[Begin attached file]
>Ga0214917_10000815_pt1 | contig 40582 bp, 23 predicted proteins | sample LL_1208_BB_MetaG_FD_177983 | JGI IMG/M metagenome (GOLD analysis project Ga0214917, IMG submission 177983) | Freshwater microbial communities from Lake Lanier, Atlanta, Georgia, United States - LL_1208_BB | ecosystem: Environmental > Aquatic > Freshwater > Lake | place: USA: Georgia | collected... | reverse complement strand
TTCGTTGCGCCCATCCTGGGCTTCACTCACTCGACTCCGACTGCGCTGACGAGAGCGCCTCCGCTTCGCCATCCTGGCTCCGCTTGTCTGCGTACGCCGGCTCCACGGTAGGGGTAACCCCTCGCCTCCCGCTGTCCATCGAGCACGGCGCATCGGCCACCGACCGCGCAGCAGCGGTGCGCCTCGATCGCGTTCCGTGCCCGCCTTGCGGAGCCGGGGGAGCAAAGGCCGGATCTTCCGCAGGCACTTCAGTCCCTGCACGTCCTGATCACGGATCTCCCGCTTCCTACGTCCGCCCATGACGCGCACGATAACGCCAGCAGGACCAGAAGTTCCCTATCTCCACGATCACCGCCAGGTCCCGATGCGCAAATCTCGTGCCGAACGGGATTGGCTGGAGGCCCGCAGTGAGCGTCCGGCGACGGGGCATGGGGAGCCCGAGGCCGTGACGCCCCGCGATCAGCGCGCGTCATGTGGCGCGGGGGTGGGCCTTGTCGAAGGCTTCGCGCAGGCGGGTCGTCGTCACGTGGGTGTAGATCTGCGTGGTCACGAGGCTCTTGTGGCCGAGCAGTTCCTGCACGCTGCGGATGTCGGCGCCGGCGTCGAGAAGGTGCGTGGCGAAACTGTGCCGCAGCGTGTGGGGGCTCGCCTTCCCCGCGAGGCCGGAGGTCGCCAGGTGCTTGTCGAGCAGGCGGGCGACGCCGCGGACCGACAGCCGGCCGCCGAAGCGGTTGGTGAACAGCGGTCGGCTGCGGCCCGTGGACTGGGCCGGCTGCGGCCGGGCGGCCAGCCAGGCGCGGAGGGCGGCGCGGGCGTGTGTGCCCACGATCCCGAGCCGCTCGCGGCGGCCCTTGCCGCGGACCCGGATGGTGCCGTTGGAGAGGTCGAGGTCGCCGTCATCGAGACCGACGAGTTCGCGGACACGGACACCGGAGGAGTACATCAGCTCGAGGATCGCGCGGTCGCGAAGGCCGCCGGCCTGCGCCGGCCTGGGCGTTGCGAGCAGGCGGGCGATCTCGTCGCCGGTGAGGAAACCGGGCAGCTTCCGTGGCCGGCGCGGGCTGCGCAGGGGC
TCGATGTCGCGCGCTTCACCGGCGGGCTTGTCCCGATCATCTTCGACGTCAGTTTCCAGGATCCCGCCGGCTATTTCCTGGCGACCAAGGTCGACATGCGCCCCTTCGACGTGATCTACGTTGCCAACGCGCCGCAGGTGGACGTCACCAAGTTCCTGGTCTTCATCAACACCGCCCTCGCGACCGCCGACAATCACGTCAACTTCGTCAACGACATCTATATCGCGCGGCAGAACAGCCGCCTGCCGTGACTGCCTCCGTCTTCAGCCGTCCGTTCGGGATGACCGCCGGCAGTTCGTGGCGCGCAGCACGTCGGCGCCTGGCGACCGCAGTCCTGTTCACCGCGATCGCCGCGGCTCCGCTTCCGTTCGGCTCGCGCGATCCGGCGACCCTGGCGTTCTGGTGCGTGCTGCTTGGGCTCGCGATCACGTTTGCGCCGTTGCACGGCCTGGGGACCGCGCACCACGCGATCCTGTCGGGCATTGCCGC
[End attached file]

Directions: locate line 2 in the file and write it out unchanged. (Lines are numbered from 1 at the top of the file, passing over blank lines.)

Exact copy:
TTCGTTGCGCCCATCCTGGGCTTCACTCACTCGACTCCGACTGCGCTGACGAGAGCGCCTCCGCTTCGCCATCCTGGCTCCGCTTGTCTGCGTACGCCGGCTCCACGGTAGGGGTAACCCCTCGCCTCCCGCTGTCCATCGAGCACGGCGCATCGGCCACCGACCGCGCAGCAGCGGTGCGCCTCGATCGCGTTCCGTGCCCGCCTTGCGGAGCCGGGGGAGCAAAGGCCGGATCTTCCGCAGGCACTTCAGTCCCTGCACGTCCTGATCACGGATCTCCCGCTTCCTACGTCCGCCCATGACGCGCACGATAACGCCAGCAGGACCAGAAGTTCCCTATCTCCACGATCACCGCCAGGTCCCGATGCGCAAATCTCGTGCCGAACGGGATTGGCTGGAGGCCCGCAGTGAGCGTCCGGCGACGGGGCATGGGGAGCCCGAGGCCGTGACGCCCCGCGATCAGCGCGCGTCATGTGGCGCGGGGGTGGGCCTTGTCGAAGGCTTCGCGCAGGCGGGTCGTCGTCACGTGGGTGTAGATCTGCGTGGTCACGAGGCTCTTGTGGCCGAGCAGTTCCTGCACGCTGCGGATGTCGGCGCCGGCGTCGAGAAGGTGCGTGGCGAAACTGTGCCGCAGCGTGTGGGGGCTCGCCTTCCCCGCGAGGCCGGAGGTCGCCAGGTGCTTGTCGAGCAGGCGGGCGACGCCGCGGACCGACAGCCGGCCGCCGAAGCGGTTGGTGAACAGCGGTCGGCTGCGGCCCGTGGACTGGGCCGGCTGCGGCCGGGCGGCCAGCCAGGCGCGGAGGGCGGCGCGGGCGTGTGTGCCCACGATCCCGAGCCGCTCGCGGCGGCCCTTGCCGCGGACCCGGATGGTGCCGTTGGAGAGGTCGAGGTCGCCGTCATCGAGACCGACGAGTTCGCGGACACGGACACCGGAGGAGTACATCAGCTCGAGGATCGCGCGGTCGCGAAGGCCGCCGGCCTGCGCCGGCCTGGGCGTTGCGAGCAGGCGGGCGATCTCGTCGCCGGTGAGGAAACCGGGCAGCTTCCGTGGCCGGCGCGGGCTGCGCAGGGGC